Symptoms usually appear one to three weeks after exposure to the fungus. However, in some people who are not treated for the infection or who experience a change to their immune system, the infection and symptoms can come back months to years after the time of the first infection.
Who is at risk?
Anyone who lives in or travels to areas where Coccidioides is present in the environment can get Valley Fever. Valley Fever is most common in adults aged 60 and older but can affect people of any age. Those at higher risk for severe illness include people with weakened immune systems, pregnant people, people who have diabetes, and people taking chronic corticosteroid therapy. Data also suggest that risk of Valley Fever infection may be greater for people of American Indian or Alaska Native descent, and the risk of severe disease may be greater among people who are Black or Filipino.
What can I do to prevent Valley Fever?
It's very difficult to avoid breathing in Coccidioides spores in areas where it's common in the environment. People who live in these areas can try to avoid spending time in dusty places, close windows and doors to prevent dust accumulation, and use air filtration in homes and vehicles. People who are at risk for severe disease should avoid areas with lots of dust, such as construction or excavation sites, or wear an N95 respirator if dust cannot be avoided. Be alert for symptoms and consult a healthcare provider for early diagnosis and treatment.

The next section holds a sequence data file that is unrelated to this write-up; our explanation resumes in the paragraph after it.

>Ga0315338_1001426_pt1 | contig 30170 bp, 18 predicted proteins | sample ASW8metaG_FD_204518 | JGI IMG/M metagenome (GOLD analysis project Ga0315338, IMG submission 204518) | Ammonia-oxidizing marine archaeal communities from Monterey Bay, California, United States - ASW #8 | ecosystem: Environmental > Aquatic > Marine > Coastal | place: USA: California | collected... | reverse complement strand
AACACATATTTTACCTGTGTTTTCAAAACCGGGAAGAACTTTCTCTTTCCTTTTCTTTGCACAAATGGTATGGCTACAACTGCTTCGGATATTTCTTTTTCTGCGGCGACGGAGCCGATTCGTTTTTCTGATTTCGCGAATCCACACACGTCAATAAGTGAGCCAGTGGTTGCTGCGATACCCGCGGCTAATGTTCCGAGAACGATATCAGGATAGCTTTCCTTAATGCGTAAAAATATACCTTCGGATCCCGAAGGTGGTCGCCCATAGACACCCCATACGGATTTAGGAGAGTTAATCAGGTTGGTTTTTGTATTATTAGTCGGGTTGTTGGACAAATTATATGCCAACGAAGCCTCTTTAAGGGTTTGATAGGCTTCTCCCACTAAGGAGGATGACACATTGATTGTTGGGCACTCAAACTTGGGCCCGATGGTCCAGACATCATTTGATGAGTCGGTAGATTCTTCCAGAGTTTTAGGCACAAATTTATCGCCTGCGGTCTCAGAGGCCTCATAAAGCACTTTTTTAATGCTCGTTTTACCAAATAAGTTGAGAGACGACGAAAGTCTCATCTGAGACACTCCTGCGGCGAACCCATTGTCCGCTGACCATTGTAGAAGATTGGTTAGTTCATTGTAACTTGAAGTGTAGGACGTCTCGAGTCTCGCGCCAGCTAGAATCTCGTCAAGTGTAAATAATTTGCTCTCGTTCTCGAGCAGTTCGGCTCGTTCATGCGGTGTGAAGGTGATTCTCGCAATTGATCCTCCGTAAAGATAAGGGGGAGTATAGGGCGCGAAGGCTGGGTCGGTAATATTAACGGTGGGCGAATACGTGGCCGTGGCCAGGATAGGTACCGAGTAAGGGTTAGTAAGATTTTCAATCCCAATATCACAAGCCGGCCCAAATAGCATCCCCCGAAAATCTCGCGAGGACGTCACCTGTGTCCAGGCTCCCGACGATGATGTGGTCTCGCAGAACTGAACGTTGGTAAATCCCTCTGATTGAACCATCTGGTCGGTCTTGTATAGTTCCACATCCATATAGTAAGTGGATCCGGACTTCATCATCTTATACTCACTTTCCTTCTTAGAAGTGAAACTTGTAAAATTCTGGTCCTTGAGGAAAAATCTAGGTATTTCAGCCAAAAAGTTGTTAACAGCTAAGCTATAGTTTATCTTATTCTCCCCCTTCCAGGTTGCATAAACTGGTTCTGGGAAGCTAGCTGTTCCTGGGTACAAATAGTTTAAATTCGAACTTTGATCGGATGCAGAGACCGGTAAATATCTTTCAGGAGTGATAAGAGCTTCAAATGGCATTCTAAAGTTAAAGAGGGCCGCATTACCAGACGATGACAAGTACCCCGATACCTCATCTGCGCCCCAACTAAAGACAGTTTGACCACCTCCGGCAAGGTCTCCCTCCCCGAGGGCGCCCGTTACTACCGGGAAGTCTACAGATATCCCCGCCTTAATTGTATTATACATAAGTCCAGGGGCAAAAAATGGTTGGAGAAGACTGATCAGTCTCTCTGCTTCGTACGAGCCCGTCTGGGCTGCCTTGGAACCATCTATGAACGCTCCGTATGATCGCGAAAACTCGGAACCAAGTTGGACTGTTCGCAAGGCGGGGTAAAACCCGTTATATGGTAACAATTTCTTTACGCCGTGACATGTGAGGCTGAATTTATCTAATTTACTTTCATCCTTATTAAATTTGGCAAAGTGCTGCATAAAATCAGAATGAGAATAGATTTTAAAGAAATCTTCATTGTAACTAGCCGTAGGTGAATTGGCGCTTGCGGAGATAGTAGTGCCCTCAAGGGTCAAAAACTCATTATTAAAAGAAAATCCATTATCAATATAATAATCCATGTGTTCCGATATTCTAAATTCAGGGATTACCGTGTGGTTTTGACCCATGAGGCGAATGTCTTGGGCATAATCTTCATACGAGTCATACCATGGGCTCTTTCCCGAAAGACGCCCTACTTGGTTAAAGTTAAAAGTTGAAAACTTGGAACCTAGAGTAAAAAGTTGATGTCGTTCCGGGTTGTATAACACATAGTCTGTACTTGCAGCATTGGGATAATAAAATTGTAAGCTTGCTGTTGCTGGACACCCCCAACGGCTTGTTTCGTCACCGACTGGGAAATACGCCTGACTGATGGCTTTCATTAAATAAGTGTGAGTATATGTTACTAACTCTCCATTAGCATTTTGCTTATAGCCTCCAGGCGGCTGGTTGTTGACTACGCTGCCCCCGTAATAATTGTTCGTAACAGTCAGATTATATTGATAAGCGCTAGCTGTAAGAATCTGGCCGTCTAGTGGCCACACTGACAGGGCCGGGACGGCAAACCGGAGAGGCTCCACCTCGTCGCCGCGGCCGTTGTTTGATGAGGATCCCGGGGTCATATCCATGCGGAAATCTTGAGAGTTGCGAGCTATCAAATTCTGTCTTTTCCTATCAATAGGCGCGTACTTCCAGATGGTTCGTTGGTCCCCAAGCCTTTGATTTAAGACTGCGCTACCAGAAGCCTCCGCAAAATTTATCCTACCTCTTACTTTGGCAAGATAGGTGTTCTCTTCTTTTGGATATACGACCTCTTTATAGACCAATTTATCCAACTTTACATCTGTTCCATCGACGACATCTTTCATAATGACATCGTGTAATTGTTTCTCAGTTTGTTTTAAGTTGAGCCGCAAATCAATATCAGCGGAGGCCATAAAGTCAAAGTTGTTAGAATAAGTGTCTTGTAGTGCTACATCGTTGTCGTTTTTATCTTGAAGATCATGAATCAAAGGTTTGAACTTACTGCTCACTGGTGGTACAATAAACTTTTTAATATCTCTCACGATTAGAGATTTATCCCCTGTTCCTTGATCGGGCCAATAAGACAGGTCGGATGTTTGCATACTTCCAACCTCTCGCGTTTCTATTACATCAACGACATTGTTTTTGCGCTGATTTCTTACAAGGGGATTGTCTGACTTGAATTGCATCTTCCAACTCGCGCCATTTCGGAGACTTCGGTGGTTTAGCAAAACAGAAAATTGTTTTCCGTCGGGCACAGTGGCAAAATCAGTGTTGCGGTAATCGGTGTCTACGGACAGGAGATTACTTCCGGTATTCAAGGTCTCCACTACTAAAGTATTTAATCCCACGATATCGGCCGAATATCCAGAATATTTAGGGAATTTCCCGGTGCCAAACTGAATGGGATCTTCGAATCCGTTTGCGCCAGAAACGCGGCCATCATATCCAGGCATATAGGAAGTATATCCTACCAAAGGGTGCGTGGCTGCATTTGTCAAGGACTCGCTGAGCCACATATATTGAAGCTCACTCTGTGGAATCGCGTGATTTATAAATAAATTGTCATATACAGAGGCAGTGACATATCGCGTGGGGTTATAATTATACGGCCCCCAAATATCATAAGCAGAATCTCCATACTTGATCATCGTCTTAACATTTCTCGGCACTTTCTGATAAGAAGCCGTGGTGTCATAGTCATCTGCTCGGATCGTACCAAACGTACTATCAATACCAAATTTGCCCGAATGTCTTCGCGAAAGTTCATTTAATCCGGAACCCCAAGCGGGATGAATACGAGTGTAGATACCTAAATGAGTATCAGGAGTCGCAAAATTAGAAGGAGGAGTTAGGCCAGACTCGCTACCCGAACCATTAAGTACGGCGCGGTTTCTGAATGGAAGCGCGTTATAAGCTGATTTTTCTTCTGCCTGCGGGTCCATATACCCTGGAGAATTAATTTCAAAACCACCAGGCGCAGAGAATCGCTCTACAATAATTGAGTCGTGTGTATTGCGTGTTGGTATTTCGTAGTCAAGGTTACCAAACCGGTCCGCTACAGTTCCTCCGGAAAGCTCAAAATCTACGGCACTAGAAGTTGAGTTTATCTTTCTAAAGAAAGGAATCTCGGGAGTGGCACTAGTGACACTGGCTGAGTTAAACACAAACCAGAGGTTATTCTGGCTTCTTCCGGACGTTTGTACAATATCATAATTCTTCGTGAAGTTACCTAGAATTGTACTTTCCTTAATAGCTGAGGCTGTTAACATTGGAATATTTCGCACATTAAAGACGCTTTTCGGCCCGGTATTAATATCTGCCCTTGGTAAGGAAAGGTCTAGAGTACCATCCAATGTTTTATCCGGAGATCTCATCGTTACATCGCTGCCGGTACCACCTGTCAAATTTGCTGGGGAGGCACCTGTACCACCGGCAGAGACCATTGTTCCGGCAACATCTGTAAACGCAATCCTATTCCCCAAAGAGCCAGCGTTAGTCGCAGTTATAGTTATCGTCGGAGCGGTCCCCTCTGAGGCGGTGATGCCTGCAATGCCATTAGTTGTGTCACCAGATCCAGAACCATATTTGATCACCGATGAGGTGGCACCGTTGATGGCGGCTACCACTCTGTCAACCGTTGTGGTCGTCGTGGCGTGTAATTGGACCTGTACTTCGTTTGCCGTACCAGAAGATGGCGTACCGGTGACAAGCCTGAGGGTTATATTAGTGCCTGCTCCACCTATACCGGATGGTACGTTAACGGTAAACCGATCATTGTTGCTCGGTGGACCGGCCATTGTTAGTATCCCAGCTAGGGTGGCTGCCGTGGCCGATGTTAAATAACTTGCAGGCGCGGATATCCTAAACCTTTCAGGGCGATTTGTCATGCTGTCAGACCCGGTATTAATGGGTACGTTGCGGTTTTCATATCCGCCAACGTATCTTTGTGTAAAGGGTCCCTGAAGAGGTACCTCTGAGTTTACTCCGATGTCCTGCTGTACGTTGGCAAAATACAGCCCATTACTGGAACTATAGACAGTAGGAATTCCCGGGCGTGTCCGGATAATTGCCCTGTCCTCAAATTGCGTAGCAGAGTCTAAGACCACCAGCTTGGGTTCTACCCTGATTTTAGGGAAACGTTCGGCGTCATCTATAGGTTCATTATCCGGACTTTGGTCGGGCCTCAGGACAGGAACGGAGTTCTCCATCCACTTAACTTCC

What is being done about Valley Fever?
The Department of Health is working with local public health partners, healthcare providers, and veterinarians to raise awareness that Valley Fever can be acquired in Washington. Healthcare providers should report any suspected cases to public health officials. Reporting cases helps public health officials identify and investigate where the fungus lives and keep track of the number of cases over time. Veterinarians should report any suspected cases to the Washington State Department of Agriculture.
How will climate change impact the Coccidioides fungus?
The Coccidioides fungus lives and grows in areas of low rainfall and high temperatures. Because this is an environmental fungus living and growing in soil, its ability to survive and thrive in different areas will change with changing environments. Factors that affect the ability of Coccidioides to live and grow are complex and include climate, soil conditions, and the presence of other species in the soil and environment. Because of this complexity, it is not simple to predict where and how Coccidioides growth areas will change. As we see the climate change to higher temperatures and lower rainfall, we expect potentially increasing habitat areas. Climatological experts in Washington anticipate a future with higher temperatures, continued glacier retreat and reduced mountain snowpack, and earlier seasonal snowmelt and peak stream flows, leading to water scarcity (drought). More work is needed to understand how changes in drought risk may influence health risks such as Valley fever. Currently available models predict expansion of Coccidioides habitat throughout Eastern Washington. If these models are correct, we may expect to see increasing numbers of people at risk of Valley fever exposure in Washington state.
For Public Health Partners